The Dragon’s Path
It seems more than a coincidence that The Dragon’s Path, the first book of Daniel Abraham’s new fantasy series The Dagger And The Coin, was released mere days before the hotly anticipated debut of Game Of Thrones, HBO’s adaptation of George R.R. Martin’s A Song Of Ice And Fire. Abraham collaborated with Martin (and Gardner Dozois) on the science-fiction novel Hunter’s Run—and according to Abraham, a long conversation with Martin about fantasy trends and tropes inspired him to embark on The Dragon’s Path in the first place. Compounding the synchronicity is the fact that The Dagger And The Coin has a lot in common with A Song Of Ice And Fire. Both are set in fictional, pseudo-medieval worlds where magic has waned and dragons disappeared long ago. Both weave elaborate, crisscrossing plots full of moral ambiguity and political intrigue. And both are structured similarly, with chapters named after the protagonist featured therein. Oh, and as for those protagonists: Like Martin’s books, The Dragon’s Path has lots of them.
In all fairness, Abraham has never expressed a desire to reinvent sword-and-sorcery, even though his previous series, The Long Price Quartet, put a mildly fresh, understated spin on it. Still, it’s initially disconcerting to find that he’s stuffed The Dragon’s Path full of genre clichés—and then jumped in feet first. There’s the precocious orphan valiantly struggling to make her way in the world. There’s the military hero turned sour on life after failing to save his family from being slaughtered. There’s the hero’s sardonic comrade-in-arms. There’s the hapless, picked-on nobleman seduced by evil. The list goes on. And for the first half of the book, it seems Abraham is perfectly content to coast on such clichés. Then slowly, cumulatively, almost magically, The Dragon’s Path does something unexpected: It gets really damn good.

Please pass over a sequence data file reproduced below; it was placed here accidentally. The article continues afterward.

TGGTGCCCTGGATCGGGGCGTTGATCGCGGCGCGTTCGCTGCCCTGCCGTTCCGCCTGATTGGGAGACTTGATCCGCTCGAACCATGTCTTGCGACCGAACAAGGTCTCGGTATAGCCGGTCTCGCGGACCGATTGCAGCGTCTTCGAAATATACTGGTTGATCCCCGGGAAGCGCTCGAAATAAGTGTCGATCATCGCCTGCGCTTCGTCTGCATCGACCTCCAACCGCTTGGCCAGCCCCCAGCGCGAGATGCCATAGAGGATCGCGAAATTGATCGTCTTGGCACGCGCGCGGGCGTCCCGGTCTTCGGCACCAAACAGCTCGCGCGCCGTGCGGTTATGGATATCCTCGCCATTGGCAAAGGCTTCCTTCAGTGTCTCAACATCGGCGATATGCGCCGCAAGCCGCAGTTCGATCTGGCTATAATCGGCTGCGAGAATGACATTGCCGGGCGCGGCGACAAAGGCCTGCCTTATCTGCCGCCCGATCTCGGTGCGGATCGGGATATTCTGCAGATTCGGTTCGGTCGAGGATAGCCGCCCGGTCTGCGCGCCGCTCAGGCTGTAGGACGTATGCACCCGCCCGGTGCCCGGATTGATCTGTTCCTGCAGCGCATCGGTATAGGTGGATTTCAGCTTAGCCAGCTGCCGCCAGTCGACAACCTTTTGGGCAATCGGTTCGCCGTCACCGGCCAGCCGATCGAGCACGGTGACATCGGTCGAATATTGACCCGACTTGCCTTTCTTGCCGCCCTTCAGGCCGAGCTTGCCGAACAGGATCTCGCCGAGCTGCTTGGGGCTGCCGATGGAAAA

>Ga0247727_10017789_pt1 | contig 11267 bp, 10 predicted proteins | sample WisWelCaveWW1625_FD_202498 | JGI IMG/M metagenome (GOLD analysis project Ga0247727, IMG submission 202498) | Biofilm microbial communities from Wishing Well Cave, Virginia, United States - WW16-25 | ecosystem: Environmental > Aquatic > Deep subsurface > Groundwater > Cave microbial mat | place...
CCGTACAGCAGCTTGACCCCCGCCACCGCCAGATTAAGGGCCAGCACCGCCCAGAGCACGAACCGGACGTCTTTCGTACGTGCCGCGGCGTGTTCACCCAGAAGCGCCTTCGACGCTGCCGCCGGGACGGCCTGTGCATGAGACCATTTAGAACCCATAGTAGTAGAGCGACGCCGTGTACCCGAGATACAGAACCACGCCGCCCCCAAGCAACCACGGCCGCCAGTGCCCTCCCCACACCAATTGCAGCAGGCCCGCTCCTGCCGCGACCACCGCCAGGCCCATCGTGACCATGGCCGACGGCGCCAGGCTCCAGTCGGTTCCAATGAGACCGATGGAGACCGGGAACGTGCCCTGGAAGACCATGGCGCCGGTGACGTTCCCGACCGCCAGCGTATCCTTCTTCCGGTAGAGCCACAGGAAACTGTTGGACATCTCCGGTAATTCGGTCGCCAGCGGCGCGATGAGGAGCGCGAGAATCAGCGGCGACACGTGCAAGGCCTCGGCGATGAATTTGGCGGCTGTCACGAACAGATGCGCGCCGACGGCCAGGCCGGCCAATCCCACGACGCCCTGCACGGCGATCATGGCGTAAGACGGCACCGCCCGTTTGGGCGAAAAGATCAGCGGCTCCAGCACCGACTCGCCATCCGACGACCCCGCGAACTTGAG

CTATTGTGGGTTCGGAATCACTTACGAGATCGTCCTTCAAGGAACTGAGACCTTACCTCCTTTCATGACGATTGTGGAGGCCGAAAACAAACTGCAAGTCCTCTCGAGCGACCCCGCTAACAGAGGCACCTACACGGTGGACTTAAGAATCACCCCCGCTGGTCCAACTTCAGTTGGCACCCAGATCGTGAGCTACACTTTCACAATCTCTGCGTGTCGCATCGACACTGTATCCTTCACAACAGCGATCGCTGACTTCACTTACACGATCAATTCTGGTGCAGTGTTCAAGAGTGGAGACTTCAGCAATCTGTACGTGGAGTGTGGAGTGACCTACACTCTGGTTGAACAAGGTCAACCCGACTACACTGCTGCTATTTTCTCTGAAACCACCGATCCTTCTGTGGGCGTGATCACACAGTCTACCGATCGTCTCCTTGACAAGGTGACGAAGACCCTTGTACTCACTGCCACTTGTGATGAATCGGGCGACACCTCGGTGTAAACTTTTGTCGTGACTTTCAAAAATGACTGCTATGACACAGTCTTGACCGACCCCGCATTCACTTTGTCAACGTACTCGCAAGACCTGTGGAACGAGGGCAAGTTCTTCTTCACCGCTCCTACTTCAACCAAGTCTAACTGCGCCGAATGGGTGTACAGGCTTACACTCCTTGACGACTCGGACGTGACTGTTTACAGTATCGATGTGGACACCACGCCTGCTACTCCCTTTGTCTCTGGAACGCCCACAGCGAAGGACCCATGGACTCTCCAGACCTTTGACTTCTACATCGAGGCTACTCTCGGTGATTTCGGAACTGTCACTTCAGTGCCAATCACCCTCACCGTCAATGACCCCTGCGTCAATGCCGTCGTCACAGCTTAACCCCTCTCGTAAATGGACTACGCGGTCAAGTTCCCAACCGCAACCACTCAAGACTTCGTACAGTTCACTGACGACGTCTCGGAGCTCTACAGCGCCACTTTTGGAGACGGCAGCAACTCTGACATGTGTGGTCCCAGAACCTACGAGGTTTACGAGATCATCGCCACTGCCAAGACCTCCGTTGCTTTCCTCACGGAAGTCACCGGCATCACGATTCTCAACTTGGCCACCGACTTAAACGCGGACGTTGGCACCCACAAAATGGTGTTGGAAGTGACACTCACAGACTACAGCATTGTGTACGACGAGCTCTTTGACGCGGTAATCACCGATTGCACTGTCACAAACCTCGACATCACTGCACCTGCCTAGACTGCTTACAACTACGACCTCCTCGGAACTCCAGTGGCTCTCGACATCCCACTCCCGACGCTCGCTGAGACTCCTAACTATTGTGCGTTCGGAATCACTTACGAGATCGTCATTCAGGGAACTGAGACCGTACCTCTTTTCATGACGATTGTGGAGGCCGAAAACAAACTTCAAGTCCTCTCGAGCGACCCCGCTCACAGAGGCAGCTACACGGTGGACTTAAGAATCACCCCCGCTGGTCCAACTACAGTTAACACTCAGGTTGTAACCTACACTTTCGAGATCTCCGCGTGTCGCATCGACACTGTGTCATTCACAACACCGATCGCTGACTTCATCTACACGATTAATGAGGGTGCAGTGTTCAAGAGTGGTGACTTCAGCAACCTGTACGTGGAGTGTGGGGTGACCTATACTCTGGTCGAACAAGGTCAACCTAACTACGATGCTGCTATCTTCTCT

Part of the reason it’s easy to undervalue The Dragon’s Path is Abraham’s utter literary bluntness. While The Long Price Quartet was hardly purple, it bore occasional flourishes of lyrical beauty. Here, though, he’s hacked his prose to the bone, and that dryness often comes across as dullness. But as the story progresses, it becomes obvious what Abraham’s up to: In order to juggle so many characters, events, and races of unfamiliar humanoids (no easy elves here), he’s hoping to err on the side of clarity. Which he does, brilliantly. As the plotlines take root and braid together, his stereotypes shed their stock skins and start taking big, deep breaths. Abraham’s dialogue starts to pop, all while retaining a subtle economy that communicates far more than the words being spoken.
Seeing as how The Dragon’s Path is the first book in a series—and knowing the difficulties Martin has had in realizing his own opus—it’s hard to say what kind of follow-through Abraham will have. But the book ends on a promising reveal and a tantalizing cliffhanger, not to mention some much-needed subversion. Ultimately, the story is as concerned with the intricate details of commerce and banking—the “Coin” part of The Dagger And The Coin—as it is battles and betrayals. The book’s big climax is, of all things, an audit. It’s a testament to Abraham’s sheer storytelling skill that he renders a showdown across a counting table as thrilling and fraught with consequence as any number of massacres, romances, and throne-room power plays. Comforting yet complex, The Dragon’s Path is a textbook example of how to do meat-and-potatoes fantasy right—even if it does read, at least at first, a little like a textbook itself.